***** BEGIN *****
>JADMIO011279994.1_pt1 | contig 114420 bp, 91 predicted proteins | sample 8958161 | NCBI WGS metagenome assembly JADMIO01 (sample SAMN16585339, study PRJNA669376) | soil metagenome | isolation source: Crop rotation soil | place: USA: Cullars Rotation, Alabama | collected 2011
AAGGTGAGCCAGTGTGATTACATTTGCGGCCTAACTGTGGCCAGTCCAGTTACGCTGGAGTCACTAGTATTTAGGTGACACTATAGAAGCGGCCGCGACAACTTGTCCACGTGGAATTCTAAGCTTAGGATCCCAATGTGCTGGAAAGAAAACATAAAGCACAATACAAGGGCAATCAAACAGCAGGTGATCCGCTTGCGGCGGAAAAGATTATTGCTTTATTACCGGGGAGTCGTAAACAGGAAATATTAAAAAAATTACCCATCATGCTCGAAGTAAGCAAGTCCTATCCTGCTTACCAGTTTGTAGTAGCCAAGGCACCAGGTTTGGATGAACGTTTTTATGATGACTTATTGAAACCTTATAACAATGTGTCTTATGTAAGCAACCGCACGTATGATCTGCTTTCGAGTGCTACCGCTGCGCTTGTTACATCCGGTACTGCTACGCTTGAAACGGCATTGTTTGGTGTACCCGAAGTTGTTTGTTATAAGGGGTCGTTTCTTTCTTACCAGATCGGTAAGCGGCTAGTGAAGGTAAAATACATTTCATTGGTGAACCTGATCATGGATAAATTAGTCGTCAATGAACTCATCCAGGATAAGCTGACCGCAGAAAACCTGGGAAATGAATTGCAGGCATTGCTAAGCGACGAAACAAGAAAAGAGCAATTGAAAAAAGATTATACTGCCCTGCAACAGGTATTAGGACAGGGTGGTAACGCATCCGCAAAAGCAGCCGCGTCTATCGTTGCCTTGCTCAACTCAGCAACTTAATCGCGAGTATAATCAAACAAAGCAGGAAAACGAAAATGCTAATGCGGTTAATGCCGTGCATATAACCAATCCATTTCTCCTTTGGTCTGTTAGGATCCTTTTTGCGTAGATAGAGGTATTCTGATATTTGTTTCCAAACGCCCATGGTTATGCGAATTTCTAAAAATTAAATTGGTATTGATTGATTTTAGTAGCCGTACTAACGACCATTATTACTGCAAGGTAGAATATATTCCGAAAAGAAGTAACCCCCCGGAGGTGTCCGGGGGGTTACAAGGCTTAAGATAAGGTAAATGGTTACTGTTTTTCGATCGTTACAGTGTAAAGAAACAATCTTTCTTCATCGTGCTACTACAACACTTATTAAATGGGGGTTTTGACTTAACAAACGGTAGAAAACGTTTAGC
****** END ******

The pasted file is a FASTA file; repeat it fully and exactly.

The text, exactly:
>JADMIO011279994.1_pt1 | contig 114420 bp, 91 predicted proteins | sample 8958161 | NCBI WGS metagenome assembly JADMIO01 (sample SAMN16585339, study PRJNA669376) | soil metagenome | isolation source: Crop rotation soil | place: USA: Cullars Rotation, Alabama | collected 2011
AAGGTGAGCCAGTGTGATTACATTTGCGGCCTAACTGTGGCCAGTCCAGTTACGCTGGAGTCACTAGTATTTAGGTGACACTATAGAAGCGGCCGCGACAACTTGTCCACGTGGAATTCTAAGCTTAGGATCCCAATGTGCTGGAAAGAAAACATAAAGCACAATACAAGGGCAATCAAACAGCAGGTGATCCGCTTGCGGCGGAAAAGATTATTGCTTTATTACCGGGGAGTCGTAAACAGGAAATATTAAAAAAATTACCCATCATGCTCGAAGTAAGCAAGTCCTATCCTGCTTACCAGTTTGTAGTAGCCAAGGCACCAGGTTTGGATGAACGTTTTTATGATGACTTATTGAAACCTTATAACAATGTGTCTTATGTAAGCAACCGCACGTATGATCTGCTTTCGAGTGCTACCGCTGCGCTTGTTACATCCGGTACTGCTACGCTTGAAACGGCATTGTTTGGTGTACCCGAAGTTGTTTGTTATAAGGGGTCGTTTCTTTCTTACCAGATCGGTAAGCGGCTAGTGAAGGTAAAATACATTTCATTGGTGAACCTGATCATGGATAAATTAGTCGTCAATGAACTCATCCAGGATAAGCTGACCGCAGAAAACCTGGGAAATGAATTGCAGGCATTGCTAAGCGACGAAACAAGAAAAGAGCAATTGAAAAAAGATTATACTGCCCTGCAACAGGTATTAGGACAGGGTGGTAACGCATCCGCAAAAGCAGCCGCGTCTATCGTTGCCTTGCTCAACTCAGCAACTTAATCGCGAGTATAATCAAACAAAGCAGGAAAACGAAAATGCTAATGCGGTTAATGCCGTGCATATAACCAATCCATTTCTCCTTTGGTCTGTTAGGATCCTTTTTGCGTAGATAGAGGTATTCTGATATTTGTTTCCAAACGCCCATGGTTATGCGAATTTCTAAAAATTAAATTGGTATTGATTGATTTTAGTAGCCGTACTAACGACCATTATTACTGCAAGGTAGAATATATTCCGAAAAGAAGTAACCCCCCGGAGGTGTCCGGGGGGTTACAAGGCTTAAGATAAGGTAAATGGTTACTGTTTTTCGATCGTTACAGTGTAAAGAAACAATCTTTCTTCATCGTGCTACTACAACACTTATTAAATGGGGGTTTTGACTTAACAAACGGTAGAAAACGTTTAGC